364
Medium in which small spheres are uniformly disseminated
365
Images in a plane surface
366
Method of inversion not applicable in three dimensions
367
Infinite series of images Application to magnetic induction
368
VOL i
369
If neither of the substances has the rotatory property denoted by T the compound conductor is free from it
370
H the substances are isotropic the direction of greatest resist ance is normal to the strata
371
The rotatory property cannot be introduced by means of con ducting channels
372
Construction of an artificial solid having given coefficients of longitudinal and transverse conductivity
373
charge
374
Theory of a condenser in which the dielectric is not a perfect insulator
375
No residual charge due to simple conduction
376
Residual charge and electrical absorption
378
Total discharge
380
Comparison with the conduction of heat
381
Opinion of Ohm on this subject
384
Mechanical illustration of the properties of a dielectric
385
CHAPTER XI
388
The electromagnetic system of units
389
Reproduction of standards
390
Forms of resistance coils
391
Coils of great resistance
392
Arrangement in multiple arc
393
On the comparison of resistances 1 Ohms method
394
2 By the differential galvanometer
395
3 By Wheatstones Bridge
398
Estimation of limits of error in the determination
399
Best arrangement of the conductors to be compared
400
On the use of Wheatstones Bridge
402
Thomsons method for small resistances
405
Matthiessen and Hockius method for small resistances
406

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Σελίδα 315 - It is extremely improbable however that, when we come to understand the true nature of electrolysis, we shall retain in any form the theory of molecular charges ; for then we shall have obtained a secure basis on which to form a true theory of electric currents and so become independent of these provisional theories.
Σελίδα 358 - Remembering that the joint resistance of two (or more) circuits in parallel is the reciprocal of the sum of the reciprocals of the resistances of the several branches, we have: Fig.
Σελίδα ix - One reason of this is that before I began the study of electricity I resolved to read no mathematics on the subject till I had first read through Faraday's Experimental Researches in Electricity. I was aware that there was supposed to be a difference between Faraday's way of conceiving phenomena and that of the mathematicians, so that neither he nor they were satisfied with each other's language. I had also the conviction that this discrepancy did not arise from...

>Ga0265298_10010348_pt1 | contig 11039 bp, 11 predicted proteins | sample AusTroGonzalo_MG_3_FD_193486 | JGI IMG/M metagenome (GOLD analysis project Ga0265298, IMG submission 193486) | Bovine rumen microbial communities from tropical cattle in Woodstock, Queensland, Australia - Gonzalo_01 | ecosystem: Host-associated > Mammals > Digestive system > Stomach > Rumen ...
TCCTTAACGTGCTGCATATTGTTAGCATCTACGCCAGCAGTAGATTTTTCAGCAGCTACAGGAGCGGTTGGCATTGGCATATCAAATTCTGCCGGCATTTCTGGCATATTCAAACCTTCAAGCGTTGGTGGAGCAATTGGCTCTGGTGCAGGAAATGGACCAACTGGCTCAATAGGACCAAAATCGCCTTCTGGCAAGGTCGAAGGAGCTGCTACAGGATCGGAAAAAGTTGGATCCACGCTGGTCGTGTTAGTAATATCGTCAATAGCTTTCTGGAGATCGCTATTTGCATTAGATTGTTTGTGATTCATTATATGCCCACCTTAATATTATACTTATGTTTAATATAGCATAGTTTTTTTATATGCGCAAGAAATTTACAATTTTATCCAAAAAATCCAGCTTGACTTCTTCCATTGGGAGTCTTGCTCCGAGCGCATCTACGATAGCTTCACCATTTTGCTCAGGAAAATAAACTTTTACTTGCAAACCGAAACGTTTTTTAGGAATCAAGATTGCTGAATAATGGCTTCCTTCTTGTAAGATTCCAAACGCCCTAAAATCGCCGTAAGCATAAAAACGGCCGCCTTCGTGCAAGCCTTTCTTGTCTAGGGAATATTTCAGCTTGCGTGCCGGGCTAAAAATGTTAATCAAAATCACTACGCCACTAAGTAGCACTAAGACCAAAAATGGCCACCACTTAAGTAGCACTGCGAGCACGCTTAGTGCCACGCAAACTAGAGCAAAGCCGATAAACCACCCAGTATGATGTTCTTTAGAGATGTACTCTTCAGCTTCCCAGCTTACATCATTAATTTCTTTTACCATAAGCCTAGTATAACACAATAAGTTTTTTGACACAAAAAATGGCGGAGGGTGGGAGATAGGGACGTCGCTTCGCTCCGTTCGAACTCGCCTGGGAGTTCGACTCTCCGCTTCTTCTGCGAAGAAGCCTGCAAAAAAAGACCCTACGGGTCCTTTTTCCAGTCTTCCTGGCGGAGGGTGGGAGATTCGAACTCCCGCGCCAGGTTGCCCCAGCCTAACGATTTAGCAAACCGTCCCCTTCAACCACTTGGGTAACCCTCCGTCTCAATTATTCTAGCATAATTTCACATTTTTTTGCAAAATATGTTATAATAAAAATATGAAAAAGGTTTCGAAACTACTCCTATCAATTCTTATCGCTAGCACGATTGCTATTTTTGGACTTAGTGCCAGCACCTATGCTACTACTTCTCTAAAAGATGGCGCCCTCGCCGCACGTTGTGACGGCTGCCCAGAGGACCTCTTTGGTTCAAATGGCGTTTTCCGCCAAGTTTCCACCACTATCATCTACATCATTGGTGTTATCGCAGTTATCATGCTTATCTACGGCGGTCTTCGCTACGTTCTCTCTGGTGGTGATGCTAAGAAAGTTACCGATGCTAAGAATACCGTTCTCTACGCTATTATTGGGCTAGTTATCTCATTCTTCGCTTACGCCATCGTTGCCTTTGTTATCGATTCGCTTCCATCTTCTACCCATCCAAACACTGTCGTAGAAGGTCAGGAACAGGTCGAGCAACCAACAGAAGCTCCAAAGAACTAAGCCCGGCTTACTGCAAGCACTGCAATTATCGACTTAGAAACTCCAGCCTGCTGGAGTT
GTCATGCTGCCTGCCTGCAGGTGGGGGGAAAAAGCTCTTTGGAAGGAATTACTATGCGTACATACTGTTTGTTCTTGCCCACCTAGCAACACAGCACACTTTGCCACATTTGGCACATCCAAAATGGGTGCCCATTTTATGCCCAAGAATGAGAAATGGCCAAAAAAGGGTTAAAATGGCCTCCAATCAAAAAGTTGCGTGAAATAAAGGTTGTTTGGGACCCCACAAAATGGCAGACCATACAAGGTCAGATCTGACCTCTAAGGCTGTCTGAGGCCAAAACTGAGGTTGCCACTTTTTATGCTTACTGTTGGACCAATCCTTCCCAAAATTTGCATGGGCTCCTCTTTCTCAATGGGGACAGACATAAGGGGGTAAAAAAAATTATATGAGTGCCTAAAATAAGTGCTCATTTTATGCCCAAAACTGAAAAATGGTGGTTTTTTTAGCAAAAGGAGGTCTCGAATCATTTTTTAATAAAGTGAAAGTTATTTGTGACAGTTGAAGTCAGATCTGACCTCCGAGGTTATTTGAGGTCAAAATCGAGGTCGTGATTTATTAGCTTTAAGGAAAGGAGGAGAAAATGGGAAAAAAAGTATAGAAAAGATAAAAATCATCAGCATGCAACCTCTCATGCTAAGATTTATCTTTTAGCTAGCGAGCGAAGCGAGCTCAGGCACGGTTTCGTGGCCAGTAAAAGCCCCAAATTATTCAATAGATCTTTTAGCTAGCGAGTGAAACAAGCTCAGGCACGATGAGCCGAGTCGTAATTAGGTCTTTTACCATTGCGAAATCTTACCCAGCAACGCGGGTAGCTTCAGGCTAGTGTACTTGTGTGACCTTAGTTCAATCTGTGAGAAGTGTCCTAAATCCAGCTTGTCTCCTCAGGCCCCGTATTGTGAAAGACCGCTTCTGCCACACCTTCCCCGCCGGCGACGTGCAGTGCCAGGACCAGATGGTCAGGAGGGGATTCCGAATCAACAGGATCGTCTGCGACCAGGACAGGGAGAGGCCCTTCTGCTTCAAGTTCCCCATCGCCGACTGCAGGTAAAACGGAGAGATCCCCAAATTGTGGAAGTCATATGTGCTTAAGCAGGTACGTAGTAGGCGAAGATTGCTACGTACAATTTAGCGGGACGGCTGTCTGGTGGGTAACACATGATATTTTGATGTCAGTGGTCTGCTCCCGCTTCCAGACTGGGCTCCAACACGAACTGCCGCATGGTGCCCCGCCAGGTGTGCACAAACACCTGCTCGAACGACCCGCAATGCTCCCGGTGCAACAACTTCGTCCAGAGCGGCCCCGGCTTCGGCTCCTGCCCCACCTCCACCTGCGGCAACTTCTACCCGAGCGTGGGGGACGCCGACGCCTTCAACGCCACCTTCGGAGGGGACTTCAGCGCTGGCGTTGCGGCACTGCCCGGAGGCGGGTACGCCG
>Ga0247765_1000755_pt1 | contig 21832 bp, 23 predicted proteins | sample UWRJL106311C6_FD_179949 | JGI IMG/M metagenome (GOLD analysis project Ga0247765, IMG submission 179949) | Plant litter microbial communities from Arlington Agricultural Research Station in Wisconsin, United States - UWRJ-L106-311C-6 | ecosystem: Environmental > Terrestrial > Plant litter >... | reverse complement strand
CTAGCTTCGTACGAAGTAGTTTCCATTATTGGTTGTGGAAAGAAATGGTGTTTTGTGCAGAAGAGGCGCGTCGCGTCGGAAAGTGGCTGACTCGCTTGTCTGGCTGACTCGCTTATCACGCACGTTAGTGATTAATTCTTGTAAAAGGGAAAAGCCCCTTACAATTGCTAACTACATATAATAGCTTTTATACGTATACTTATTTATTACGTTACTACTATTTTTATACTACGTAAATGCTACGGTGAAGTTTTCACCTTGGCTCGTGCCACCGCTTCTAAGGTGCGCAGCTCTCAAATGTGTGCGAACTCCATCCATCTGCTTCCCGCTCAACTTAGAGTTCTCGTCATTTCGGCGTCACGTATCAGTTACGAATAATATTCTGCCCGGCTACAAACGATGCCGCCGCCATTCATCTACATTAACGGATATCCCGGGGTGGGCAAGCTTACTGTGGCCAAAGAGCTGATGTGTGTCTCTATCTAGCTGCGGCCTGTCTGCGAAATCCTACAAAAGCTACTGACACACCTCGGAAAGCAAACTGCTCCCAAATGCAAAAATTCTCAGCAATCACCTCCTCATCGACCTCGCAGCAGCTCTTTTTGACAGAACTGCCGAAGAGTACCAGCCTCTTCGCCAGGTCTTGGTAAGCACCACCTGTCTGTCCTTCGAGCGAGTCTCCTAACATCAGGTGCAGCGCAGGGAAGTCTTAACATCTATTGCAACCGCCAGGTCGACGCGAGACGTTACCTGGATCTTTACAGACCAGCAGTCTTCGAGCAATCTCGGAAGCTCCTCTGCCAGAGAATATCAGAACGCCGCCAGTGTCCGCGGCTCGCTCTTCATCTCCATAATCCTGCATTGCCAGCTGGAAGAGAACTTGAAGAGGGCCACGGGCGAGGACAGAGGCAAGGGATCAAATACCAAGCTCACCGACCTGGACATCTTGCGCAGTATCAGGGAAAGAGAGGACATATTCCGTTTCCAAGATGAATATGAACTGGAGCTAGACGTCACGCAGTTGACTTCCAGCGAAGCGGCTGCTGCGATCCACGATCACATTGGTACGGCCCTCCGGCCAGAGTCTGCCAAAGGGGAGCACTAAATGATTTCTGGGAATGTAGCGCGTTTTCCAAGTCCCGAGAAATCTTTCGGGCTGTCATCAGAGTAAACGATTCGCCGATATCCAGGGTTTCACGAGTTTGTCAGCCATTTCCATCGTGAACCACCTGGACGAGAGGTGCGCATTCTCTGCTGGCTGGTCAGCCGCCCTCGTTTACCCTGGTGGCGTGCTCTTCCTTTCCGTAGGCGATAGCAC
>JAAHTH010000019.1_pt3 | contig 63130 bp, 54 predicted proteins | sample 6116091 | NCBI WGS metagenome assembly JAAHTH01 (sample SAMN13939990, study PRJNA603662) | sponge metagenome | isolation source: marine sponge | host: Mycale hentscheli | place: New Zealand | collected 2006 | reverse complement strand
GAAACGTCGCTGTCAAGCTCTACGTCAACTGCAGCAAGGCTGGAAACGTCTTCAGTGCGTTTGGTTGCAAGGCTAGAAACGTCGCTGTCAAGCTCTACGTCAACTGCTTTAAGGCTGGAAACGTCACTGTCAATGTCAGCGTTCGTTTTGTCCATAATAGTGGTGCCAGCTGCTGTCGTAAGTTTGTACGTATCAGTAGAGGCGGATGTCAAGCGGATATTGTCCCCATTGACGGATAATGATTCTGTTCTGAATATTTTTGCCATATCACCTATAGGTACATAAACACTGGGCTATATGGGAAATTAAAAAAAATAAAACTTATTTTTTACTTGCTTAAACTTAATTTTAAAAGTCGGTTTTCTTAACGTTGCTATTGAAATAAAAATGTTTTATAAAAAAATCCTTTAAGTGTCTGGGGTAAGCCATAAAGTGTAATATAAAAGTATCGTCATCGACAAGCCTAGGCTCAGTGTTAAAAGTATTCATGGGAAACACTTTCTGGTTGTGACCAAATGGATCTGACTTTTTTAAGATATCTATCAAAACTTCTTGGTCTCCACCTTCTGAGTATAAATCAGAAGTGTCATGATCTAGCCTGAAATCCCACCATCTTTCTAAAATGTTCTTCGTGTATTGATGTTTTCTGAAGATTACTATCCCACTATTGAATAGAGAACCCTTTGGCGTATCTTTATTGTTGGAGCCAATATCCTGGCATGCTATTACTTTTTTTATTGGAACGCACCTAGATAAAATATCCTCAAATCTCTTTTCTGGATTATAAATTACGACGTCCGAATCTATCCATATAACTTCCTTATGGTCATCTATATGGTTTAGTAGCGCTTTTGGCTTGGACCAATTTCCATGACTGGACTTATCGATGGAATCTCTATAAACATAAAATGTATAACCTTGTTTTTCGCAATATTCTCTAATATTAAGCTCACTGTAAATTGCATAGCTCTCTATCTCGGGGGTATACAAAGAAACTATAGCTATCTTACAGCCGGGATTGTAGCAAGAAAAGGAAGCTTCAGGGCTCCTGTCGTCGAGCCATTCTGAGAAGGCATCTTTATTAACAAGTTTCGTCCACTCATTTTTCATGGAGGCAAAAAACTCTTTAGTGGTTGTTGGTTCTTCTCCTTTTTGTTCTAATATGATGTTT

Σελίδα xi - Faraday's methods resembled those in which we begin with the whole and arrive at the parts by analysis, while the ordinary mathematical methods were founded on the principle of beginning with the parts and building up the whole by synthesis.
Σελίδα 314 - This phrase, gross as it is, and out of harmony with the rest of this treatise, will enable us at least to state clearly what is known about electrolysis, and to appreciate the outstanding difficulties.
Σελίδα 318 - Mag., 1851) established the important theorem that the electro-motive force of an electro-chemical apparatus is, in absolute measure, equal to the mechanical equivalent of the chemical action on one electro-chemical equivalent of the substance.
Σελίδα 134 - I have not been able to make the next step, namely, to account by mechanical considerations for these stresses in the dielectric.
Σελίδα 5 - ... in vacuum of a particular kind of light, emitted by some widely diffused substance such as sodium, which has well-defined lines in its spectrum. Such a standard would be independent of any changes in the dimensions of the earth, and should be adopted by those who expect their writings to be more permanent than that body.
Σελίδα ix - Electricity. I was aware that there was supposed to be a difference between Faraday's way of conceiving phenomena and that of the mathematicians, so that neither he nor they were satisfied with each other's language. I had also the conviction that this discrepancy did not arise from either party being wrong. I was first convinced of this by Sir William Thomson », to whose advice and assistance, as well as to his published papers, I owe most of what I have learned on the subject.
Σελίδα 11 - I am convinced, however, that the introduction of the ideas, as distinguished from the operations and methods of Quaternions, will be of great use to us in the study of all parts of our subject, and especially in electrodynamics, where we have to deal with a number of physical quantities, the relations of which to each other can be expressed far more simply by a few words of Hamilton's, than by the ordinary equations.